Beat The Heat: Frozen Arnold Palmers | KCET
Beat The Heat: Frozen Arnold Palmers
So, it's hot and you want to make frozen drinks with friends, but making them can be time consuming, messy, and usually not everyone gets their drink at the same time.
Other recipes for frozen "granita" style drinks require freezing in a baking dish and then scraping the frozen mixture out with a fork, which, apart from being a slow and sticky process, makes me cringe from the thought of the nails-on-a-chalkboard sound. Even with a specialty blender like the Margaritaville (which yes, I do have), your party won't get all their drinks at the same time if you've got more than two other people with you.
This easy and fun recipe is great for big groups as long as you have enough lidded jars and ice cubes for everyone.
Frozen Arnold Palmer
5 large lemons
1-2 limes (optional)
3 cups water
1 cup simple syrup (directions below)
or ½ c. agave syrup diluted in ½ c. water
Black Tea bags of choice
1 cup water
½ cup sugar
You'll Also Need:
Mason Jars or upcycled peanut butter/jam/etc. jars with lids
Ice cube trays
Optional: cocktail muddler, straws
Make both lemonade ice cubes and iced tea ahead of time. If you're planning for a larger group, make the ice cubes in batches the day before and store in the freezer in a large bowl or freezer bag. Make iced tea accordingly.
LEMONADE ICE CUBES:
Combine the juice of the lemons and lime with the water and sweetener of choice. Adjust proportions to taste. Using a measuring cup, pour lemonade into ice cube trays and freeze
for at least 4 hours, or adjust for your freezer. A softer set will be easier to break up in the jar.
PREPARE THE ICED TEA:
My favorite way to make ice tea is to throw 8-10 tea bags into a heatproof container such as a coffee pot and pour boiling water onto the tea bags and leave it sitting on the counter until the coffee pot is no longer hot to the touch, transfer it to a carafe, then put it in the fridge. You're welcome to prepare your iced tea however you'd like.
ASSEMBLE THE FROZEN ARNOLD PALMER:
If preparing for a big group, you can set up a "Frozen Arnold Palmer" bar and have everyone do this process themselves (you can even ask them to bring their own upcycled jar). In a clean jar, loosely drop in frozen lemonade ice cubes till about ½ - 1 inch from the
top. Make sure not to pack them in or else it will make breaking them up via shaking the jar more difficult.
Close the lid tightly on the jar. With a firm grip, shake the jar vigorously for 15-20 seconds, stopping intermittently to make sure the slush doesn't all form at the top. The most effective way to shake the jar is in a 360-degree style, vertically, horizontally, upside down, and then horizontally again. To break up stubborn cubes, use a utensil such as a cocktail muddler.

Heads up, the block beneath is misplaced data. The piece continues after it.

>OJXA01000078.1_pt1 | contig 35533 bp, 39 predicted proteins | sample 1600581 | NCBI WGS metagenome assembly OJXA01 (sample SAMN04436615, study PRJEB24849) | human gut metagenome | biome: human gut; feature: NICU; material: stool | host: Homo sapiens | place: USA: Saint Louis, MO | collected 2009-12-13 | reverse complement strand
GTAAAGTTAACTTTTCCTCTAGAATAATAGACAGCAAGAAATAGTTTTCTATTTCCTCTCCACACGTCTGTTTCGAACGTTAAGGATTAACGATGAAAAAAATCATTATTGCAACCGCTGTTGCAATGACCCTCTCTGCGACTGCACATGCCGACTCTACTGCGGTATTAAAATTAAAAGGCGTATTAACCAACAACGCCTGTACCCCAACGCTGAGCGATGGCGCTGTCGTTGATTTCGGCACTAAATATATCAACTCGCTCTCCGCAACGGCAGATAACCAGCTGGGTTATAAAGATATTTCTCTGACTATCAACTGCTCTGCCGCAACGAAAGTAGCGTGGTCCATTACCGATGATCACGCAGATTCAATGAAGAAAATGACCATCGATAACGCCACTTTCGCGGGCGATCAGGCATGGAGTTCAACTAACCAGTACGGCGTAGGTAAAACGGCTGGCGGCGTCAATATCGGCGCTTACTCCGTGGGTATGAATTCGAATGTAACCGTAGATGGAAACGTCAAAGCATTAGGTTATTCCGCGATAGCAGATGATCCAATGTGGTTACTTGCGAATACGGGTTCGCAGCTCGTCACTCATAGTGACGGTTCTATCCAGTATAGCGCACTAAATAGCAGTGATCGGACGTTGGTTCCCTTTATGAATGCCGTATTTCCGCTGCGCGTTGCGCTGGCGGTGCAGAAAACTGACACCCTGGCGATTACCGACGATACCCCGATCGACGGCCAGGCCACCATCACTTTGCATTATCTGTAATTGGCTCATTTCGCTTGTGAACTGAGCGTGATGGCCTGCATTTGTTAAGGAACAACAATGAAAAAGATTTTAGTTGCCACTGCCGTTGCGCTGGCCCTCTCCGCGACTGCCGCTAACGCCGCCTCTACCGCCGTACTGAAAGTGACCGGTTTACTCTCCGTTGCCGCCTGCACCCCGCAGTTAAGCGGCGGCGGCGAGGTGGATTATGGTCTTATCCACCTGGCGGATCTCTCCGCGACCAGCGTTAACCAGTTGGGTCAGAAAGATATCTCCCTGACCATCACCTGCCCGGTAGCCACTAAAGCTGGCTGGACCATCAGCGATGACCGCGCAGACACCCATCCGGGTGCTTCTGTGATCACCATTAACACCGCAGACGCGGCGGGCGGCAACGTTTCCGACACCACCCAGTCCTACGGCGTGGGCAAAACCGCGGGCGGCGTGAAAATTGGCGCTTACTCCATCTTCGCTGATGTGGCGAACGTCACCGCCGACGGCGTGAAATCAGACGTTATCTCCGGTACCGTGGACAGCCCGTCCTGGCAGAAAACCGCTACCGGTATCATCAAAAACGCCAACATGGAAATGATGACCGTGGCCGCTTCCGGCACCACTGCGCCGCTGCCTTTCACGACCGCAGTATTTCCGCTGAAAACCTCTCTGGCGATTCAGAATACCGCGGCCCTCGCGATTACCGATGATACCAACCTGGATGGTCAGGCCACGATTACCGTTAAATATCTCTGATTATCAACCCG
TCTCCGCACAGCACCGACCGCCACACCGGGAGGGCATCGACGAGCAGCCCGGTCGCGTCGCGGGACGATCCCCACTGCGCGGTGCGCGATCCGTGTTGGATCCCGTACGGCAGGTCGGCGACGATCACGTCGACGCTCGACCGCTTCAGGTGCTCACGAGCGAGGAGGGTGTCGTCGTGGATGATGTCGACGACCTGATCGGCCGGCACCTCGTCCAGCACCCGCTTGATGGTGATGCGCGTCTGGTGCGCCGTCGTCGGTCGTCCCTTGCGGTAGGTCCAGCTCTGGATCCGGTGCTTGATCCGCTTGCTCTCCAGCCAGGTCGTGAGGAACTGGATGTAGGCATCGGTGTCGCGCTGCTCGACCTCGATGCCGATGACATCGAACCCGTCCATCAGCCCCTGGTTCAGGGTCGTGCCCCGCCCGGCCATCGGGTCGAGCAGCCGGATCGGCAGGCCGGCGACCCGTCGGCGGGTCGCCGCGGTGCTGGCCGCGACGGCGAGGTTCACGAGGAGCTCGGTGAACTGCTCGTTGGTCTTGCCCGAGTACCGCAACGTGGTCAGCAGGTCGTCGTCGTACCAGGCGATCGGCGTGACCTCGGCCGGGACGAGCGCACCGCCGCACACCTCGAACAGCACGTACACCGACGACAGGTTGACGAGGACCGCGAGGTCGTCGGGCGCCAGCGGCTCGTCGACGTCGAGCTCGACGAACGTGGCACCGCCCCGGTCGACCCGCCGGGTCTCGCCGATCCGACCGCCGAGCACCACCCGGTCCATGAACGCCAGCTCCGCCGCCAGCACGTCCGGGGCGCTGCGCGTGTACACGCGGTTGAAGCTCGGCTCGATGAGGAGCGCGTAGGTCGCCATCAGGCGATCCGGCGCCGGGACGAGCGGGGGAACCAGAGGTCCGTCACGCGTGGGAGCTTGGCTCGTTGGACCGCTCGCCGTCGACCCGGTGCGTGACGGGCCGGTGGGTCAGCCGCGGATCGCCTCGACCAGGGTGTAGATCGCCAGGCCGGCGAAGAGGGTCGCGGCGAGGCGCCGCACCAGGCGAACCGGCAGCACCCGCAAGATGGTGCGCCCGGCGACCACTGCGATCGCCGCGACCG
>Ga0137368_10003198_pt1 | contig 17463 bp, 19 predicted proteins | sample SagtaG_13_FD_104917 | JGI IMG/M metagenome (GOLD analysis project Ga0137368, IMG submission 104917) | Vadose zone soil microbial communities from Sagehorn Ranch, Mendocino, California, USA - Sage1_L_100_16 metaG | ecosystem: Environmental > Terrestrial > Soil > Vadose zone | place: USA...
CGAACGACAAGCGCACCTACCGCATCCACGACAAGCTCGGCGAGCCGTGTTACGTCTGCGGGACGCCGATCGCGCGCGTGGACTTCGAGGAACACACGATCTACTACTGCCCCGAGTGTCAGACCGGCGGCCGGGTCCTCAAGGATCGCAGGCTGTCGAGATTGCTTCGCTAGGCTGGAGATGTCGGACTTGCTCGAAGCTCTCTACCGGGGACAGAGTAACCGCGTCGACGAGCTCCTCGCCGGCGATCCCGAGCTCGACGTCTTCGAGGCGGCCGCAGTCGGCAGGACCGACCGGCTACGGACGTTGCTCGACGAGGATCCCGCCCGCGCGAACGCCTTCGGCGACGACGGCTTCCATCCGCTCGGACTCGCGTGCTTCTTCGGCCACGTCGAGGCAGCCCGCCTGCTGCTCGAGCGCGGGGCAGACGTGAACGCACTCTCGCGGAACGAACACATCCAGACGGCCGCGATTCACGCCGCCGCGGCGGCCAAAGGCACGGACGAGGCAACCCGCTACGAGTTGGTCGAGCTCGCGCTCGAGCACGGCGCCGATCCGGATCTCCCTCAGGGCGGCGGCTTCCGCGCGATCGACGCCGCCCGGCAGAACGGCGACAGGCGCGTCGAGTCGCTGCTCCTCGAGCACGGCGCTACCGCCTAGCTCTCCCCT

If you have enough jars for everyone, go ahead and add the cooled black tea directly to the
jar, otherwise, transfer the frozen lemonade to a chilled tumbler. Stir
Add more lemonade ice cubes to taste. Garnish with a lemon wedge.
Feel free to add your favorite liquor such as silver tequila, vodka, or rum to your concoction.
To switch it up, use mango, watermelon, or strawberry puree in place or in combination with your lemonade. Substitute black tea for green tea or an herbal tea such as hibiscus tea. Maybe make a variety of cubes for your Frozen Arnold Palmer bar and let your guests get creative!
Venice has been in a state of perpetual renaissance since tobacco heir Abbot Kinney founded the seaside resort town in 1905. And yet traces of its past stubbornly persist in street names, artworks and the built environment.
How are ideas about design, art, the global economy and urban planning tied to the concept of work? UCLA professors Willem Henri Lucas, Catherine Opie, Alfred Osborne and Abel Valenzuela discuss "What is Work?"
The Tolowa Dee-ni’ people, who have fished and tended the Northwestern California coast for time immemorial, are collaborating with western scientists at state agencies to monitor ocean toxicity in shellfish.
The founders of mak’amham and Café Ohlone in the Bay Area want to bring back Indigenous ways and honor the ancestors who preserved traditions in the face of colonization.
- 1 of 105
- next ›